Whether your child is starting kindergarten, going from middle school to high school, going to a new school district or going back to the same school he or she went to before, the start of the academic year is a time of transition for everyone. And the first day of school can be as stressful for your child as the first day on a new job might be for you.
"On the first day of your new job, you would not want anyone to yell at you or demand you eat what
they have cooked," says Eileen Wacker, the author of the Fujimini Adventure Series for kids and mom of four. "You would not want anyone to criticize what you are wearing or how your hair looks. You would NOT want to be late. You would not want to enter the new office crying. These must be avoided at all costs."
So how can you make that transition go more smoothly, for you and your child? Here are a few ideas.
- If your child is starting school for the first time, a little role-playing can help them handle their fears. The key is to let them be the teacher, while you play the role of the student; as they "teach" you a thing or two, ask them how they feel about starting school, and find out what concerns they may have. Answering questions from a position of authority -- even if it's just pretend -- may make children more confident about voicing their fears.
- Make sure you and your children understand the school rules. Are electronics allowed? Can older kids access email? Can you text your child during the school day? Do phones have to be turned off? What's the dress code?
- Go over all school-related routines. Will kids be going to school earlier once school starts? Will they have to lay their school clothes out the night before? Make their own breakfasts? Pack their own lunches? Walk or bike to school by themselves? Take the bus? Practicing without pressure will help make these routines second nature by the time school is well underway.
- Get your kids' input. "Being organized and getting up and out on time are big challenges," Wacker points out. One way to make things go more smoothly is to let your kids have a say in the way they have to wake up for school. "One of our kids likes to get carried to the kitchen and placed in a chair," Wacker says. "Another uses an alarm clock while another wants the shades opened up." If your child's teacher has given out a last-minute wish list, let your child be involved in the shopping-it'll make him or her feel invested in the process, and keep excitement levels high.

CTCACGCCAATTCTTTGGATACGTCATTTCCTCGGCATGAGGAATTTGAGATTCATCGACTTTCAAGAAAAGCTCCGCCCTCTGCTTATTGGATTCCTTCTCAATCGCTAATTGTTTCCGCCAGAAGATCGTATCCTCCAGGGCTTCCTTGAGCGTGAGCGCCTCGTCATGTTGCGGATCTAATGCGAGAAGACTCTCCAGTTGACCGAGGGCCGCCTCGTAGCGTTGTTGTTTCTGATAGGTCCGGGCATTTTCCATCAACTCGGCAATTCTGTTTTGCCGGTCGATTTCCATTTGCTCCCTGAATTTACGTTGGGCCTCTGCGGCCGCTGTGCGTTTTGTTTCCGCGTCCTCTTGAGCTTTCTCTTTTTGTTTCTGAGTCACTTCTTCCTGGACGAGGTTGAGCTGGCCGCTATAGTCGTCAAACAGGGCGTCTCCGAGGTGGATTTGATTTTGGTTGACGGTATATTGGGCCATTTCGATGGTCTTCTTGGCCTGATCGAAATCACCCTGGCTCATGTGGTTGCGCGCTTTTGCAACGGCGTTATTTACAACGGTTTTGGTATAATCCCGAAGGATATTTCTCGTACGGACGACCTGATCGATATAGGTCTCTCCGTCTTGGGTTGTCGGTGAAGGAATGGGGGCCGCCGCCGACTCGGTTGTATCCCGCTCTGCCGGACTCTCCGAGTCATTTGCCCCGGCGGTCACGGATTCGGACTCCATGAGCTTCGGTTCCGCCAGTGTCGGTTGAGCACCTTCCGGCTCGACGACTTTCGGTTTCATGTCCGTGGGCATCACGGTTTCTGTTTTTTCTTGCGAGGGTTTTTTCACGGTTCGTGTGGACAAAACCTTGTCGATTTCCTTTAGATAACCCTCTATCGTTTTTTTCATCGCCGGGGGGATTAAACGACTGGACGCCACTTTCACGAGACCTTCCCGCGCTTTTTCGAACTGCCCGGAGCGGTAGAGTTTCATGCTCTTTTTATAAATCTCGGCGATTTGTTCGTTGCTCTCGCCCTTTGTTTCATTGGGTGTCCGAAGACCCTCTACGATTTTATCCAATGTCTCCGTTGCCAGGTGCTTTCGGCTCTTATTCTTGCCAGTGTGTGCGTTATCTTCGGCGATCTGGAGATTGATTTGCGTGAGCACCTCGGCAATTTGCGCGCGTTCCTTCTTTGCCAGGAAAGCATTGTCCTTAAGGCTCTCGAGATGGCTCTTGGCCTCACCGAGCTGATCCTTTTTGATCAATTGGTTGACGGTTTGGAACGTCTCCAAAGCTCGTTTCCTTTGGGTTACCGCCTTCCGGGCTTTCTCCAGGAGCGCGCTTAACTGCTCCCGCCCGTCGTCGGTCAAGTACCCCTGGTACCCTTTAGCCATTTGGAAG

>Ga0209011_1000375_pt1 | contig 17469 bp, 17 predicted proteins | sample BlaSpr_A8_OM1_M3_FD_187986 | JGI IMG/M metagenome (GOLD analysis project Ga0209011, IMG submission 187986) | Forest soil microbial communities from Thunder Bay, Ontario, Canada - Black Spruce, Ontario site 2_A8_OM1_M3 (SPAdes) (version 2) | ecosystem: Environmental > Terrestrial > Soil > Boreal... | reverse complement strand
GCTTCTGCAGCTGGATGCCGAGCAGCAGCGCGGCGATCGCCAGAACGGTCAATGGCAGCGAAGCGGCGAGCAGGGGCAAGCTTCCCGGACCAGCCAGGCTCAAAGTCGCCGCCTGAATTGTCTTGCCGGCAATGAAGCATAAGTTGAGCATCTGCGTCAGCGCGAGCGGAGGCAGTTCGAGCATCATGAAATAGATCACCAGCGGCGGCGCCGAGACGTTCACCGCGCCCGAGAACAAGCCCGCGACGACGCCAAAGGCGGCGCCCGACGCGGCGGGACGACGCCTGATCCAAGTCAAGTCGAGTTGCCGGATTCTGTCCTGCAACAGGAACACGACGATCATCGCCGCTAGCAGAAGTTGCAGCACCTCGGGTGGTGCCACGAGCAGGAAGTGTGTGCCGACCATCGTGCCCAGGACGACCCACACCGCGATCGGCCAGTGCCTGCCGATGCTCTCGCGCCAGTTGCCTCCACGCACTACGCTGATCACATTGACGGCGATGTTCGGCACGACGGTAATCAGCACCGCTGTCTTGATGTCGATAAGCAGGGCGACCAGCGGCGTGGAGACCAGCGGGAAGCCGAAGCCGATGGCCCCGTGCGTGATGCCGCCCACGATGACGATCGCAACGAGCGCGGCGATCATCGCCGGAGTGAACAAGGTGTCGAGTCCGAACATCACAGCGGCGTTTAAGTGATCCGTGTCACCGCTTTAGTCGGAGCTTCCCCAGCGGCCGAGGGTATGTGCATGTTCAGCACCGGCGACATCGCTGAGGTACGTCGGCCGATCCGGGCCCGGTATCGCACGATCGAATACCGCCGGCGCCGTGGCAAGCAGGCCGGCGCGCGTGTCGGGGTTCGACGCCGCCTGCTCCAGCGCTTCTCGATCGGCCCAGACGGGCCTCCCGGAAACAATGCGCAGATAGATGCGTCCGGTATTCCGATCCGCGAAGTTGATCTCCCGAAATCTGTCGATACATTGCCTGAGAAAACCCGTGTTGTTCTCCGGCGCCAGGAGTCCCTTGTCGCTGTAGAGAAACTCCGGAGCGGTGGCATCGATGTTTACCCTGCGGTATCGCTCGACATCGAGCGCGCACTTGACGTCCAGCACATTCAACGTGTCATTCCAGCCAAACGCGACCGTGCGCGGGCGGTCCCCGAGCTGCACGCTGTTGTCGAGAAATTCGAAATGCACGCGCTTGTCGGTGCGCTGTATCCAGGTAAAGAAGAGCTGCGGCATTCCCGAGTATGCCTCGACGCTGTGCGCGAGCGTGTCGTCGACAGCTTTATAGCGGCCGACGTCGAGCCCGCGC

- Establish a routine for yourself. Do you know what you need to do to get everyone out of the house on time? Does making lunch the night before really save you time in the morning? If you don't know, try doing it for a few days before school starts. It's better to discover that you need more time in the mornings before you actually need more time in the mornings.
- Don't turn breakfast into a battle. Plan back-to-school breakfasts for the week, if possible, and make sure the menu is made up of things they will actually eat, Wacker suggests. "Our youngest two want macaroni and cheese and chunky soup for breakfast, so we let them eat it. It is a warm meal (and fairly healthy) and we feel better knowing they have something in their stomachs," she says. "Especially with young teens - if they want pop tarts or something they can eat standing up, fine. Using logic about energy and concentration only leads to a battle in our house."
- Pencil in some down time after school. It's easy to think "they're just kids," but school is their job right now, and a dealing with circle time and new teachers and homework can be as stressful for them as back-to-back meetings, a new boss, and your overflowing email inbox are for you. Let them blow off steam before settling down to do homework, especially during that first week back.
- Ward off after-school meltdowns. Stock up on healthy snacks -- a tired kid with low blood sugar is an explosion waiting to happen.
- Learn how to handle homework. Breaking the nightly assignments down into manageable steps can help your child avoid feeling overwhelmed, and having a dedicated study station can help older kids stay focused. If you have younger kids who don't have to deal with homework yet, try giving them something busy to do while you work on dinner. It doesn't have to be complicated -- coloring a picture, leafing through a favorite book, or sorting blocks by color will do the trick, and establishing a homework-type step in their routines now will make it easier for them to transition to the task when they're older.
- Don't stand on ceremony. "The perfectly groomed first grader wearing sensible new shoes with perfectly cut hair smiling for cameras on the first day is too stressful," Wacker says. "We buy items based on when they are on sale not necessarily for back to school. Label their treasured clothes so they're less likely to end up in the Lost and Found and skip the first day ceremony."
Also on Shine:
- Why don't schools serve water to students during lunch?
- Girls perform better in single-sex school environments. Why don't boys?
- One mom's method for managing her child's peanut allergy at school
- The 10 hottest back-to-school items for 2011
- 5 ways to boost your kids' learning power
- Stop annoying your kid's teacher